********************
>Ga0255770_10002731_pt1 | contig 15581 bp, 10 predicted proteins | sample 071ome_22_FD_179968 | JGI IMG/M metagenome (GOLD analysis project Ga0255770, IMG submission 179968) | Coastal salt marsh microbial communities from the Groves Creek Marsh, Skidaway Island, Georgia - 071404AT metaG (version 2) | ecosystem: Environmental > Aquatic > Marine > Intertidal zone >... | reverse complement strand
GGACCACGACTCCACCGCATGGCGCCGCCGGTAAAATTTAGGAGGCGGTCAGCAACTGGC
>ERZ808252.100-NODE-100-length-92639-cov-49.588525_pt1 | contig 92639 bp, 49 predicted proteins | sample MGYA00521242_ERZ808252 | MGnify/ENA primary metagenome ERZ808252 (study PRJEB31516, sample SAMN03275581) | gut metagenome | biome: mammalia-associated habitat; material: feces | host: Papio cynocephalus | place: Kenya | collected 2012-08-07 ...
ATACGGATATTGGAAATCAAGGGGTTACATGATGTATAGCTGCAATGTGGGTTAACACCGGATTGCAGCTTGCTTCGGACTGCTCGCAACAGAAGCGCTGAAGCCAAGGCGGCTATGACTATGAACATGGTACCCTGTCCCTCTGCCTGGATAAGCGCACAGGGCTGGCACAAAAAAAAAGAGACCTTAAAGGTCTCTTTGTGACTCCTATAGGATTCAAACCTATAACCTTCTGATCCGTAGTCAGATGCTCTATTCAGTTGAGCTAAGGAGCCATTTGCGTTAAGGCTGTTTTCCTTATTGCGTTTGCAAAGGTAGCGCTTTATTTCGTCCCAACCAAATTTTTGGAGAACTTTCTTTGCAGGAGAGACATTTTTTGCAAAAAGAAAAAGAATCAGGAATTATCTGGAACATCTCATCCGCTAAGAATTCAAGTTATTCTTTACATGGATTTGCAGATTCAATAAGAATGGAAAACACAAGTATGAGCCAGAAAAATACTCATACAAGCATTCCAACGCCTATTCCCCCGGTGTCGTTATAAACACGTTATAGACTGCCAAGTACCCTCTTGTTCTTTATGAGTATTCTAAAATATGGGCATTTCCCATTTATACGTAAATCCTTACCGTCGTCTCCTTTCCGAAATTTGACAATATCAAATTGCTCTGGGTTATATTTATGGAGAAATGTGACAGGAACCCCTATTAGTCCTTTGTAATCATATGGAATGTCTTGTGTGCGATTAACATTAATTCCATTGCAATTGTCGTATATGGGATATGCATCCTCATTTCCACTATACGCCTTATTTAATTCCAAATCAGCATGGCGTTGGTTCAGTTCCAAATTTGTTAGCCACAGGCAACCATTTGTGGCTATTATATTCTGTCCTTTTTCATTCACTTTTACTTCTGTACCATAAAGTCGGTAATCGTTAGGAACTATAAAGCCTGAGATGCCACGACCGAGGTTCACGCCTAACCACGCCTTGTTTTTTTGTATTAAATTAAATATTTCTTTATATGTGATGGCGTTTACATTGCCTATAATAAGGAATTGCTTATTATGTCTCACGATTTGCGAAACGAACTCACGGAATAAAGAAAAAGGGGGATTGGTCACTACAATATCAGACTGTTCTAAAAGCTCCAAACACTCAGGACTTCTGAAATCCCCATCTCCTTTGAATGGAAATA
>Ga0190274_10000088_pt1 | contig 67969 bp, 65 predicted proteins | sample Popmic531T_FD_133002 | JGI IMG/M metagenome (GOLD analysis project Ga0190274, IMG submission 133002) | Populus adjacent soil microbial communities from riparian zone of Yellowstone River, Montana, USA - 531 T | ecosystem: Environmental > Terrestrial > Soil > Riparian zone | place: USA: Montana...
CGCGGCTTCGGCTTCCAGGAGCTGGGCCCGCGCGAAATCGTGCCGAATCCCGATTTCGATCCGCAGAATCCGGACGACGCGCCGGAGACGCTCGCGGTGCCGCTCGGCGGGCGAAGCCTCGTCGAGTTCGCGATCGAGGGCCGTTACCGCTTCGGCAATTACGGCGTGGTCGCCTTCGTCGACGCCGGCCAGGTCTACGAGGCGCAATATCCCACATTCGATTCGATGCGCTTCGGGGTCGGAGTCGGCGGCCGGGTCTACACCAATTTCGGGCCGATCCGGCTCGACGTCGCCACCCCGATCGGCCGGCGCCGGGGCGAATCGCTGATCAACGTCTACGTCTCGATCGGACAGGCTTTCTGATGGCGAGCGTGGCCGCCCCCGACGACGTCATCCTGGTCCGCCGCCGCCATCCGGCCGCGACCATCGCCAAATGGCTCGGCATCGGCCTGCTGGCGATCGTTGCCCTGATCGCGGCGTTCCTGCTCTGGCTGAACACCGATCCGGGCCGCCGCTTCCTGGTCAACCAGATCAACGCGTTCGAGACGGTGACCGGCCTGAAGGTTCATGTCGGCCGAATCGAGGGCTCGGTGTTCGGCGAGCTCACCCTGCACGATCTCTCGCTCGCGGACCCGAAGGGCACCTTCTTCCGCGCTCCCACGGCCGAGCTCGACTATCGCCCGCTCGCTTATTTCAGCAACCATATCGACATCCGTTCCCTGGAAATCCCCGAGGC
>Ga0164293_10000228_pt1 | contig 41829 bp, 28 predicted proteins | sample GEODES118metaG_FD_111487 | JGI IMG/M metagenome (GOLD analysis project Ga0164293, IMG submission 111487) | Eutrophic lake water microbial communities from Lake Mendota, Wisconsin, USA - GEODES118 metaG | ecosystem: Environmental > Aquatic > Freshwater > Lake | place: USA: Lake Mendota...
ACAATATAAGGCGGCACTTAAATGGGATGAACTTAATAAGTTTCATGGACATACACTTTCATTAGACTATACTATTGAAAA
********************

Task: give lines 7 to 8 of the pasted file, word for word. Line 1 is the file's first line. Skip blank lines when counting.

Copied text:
>Ga0164293_10000228_pt1 | contig 41829 bp, 28 predicted proteins | sample GEODES118metaG_FD_111487 | JGI IMG/M metagenome (GOLD analysis project Ga0164293, IMG submission 111487) | Eutrophic lake water microbial communities from Lake Mendota, Wisconsin, USA - GEODES118 metaG | ecosystem: Environmental > Aquatic > Freshwater > Lake | place: USA: Lake Mendota...
ACAATATAAGGCGGCACTTAAATGGGATGAACTTAATAAGTTTCATGGACATACACTTTCATTAGACTATACTATTGAAAA